By aggressively working your muscle to fatigue, you're stimulating muscular adaptation that will improve the metabolic capability of your muscle and cause them to grow.
Try These Phenomenal Leg-Building Squat Exercises
In the video above, personal trainer and coach Darin Steen demonstrates safe squat techniques for beginner, intermediate, and advanced. A basic squat is performed as follows:
- Warm up
- Stand with your feet just over shoulder width apart
- Keep your back in a neutral position, and keep your knees centered over your feet
- Slowly bend your knees, hips, and ankles, lowering until you reach a 90-degree angle
- Return to starting position -- repeat 15-20 times, for 2-3 sets for beginners (do this two or three times a week)
- Breathe in as you lower, breathe out as you return to starting position
To grow your legs while giving them a more toned look, specifically, Voxxi shared four squat variations from physiologist Brad Schoenfeld, who created the “Love Your Legs” workout.2 Each exercise is designed for two to three sets of 15-20 repetitions.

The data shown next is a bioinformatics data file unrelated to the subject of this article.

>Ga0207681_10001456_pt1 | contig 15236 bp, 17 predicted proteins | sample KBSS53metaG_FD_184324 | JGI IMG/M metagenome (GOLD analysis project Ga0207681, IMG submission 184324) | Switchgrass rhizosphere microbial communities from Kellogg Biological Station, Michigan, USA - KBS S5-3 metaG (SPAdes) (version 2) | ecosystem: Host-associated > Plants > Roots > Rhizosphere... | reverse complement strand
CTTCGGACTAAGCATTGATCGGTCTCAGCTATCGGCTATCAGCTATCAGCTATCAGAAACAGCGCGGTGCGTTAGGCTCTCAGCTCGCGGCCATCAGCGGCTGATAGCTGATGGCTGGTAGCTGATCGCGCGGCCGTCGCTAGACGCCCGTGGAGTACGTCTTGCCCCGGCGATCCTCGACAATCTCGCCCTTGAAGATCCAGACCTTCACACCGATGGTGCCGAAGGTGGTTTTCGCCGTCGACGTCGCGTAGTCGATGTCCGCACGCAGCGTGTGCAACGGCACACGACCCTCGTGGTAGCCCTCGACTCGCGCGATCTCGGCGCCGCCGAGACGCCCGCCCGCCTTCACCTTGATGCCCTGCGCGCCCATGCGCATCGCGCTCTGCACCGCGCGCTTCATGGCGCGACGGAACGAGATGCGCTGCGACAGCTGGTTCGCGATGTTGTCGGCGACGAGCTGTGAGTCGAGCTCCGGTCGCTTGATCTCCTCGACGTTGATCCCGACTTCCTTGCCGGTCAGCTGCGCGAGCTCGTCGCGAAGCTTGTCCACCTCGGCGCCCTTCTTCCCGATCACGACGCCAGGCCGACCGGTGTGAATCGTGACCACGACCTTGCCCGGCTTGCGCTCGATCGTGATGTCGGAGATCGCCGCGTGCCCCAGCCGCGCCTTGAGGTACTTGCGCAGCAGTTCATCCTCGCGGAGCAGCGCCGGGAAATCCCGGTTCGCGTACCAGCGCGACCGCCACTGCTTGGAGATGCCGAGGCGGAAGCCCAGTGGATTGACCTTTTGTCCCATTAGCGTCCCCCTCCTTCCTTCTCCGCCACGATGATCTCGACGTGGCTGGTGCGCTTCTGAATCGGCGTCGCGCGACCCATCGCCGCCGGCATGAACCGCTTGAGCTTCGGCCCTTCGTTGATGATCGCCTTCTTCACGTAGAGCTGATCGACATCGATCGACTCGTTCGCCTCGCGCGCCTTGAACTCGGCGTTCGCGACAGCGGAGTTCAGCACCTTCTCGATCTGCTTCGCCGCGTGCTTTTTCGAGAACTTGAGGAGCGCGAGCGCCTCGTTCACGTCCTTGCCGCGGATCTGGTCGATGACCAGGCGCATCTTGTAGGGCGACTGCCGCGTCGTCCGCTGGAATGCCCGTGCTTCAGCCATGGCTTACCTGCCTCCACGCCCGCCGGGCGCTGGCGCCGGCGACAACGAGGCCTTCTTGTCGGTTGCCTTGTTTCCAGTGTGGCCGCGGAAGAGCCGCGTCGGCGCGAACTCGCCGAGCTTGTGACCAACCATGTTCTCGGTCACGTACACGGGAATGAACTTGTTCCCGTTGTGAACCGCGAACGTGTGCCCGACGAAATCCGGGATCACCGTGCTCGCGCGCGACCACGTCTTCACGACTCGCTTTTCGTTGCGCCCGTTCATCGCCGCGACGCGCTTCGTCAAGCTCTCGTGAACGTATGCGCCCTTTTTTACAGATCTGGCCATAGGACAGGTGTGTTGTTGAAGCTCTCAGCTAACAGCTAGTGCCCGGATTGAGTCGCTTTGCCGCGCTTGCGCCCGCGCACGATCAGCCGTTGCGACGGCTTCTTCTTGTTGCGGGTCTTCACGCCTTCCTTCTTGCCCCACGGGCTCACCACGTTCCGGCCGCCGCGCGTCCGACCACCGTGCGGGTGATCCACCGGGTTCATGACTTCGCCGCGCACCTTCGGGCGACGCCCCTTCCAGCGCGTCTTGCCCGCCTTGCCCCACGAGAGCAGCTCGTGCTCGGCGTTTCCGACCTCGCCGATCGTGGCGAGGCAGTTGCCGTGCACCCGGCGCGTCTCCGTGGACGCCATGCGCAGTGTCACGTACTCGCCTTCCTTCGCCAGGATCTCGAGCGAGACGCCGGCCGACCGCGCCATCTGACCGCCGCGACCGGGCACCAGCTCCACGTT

- Split squat: Place your left foot on a chair positioned behind you, hands on hips. Squat until your right knee reaches 90 degrees. Switch legs. Add dumbbells for more challenge.
- Sissy squat: Using a chair for stability, stand with feet hip-width apart and rise onto your toes. Simultaneously bend your knees and lean your torso back until your knees reach 90 degrees. Maintain a straight line between knees and shoulders.
- Pistol squat: With feet hip-width apart, lift your right foot a few inches off the ground, toes pointed up. Squat until your left knee reaches 90 degrees, keeping your right heel off the ground.
- Goblet squat: Stand with feet farther than shoulder-width apart, turning your toes out. With your hands, hold a dumbbell near your chest (like a goblet), keeping elbows out to the sides. Squat until your knees reach 90 degrees. Jump slightly as you rise.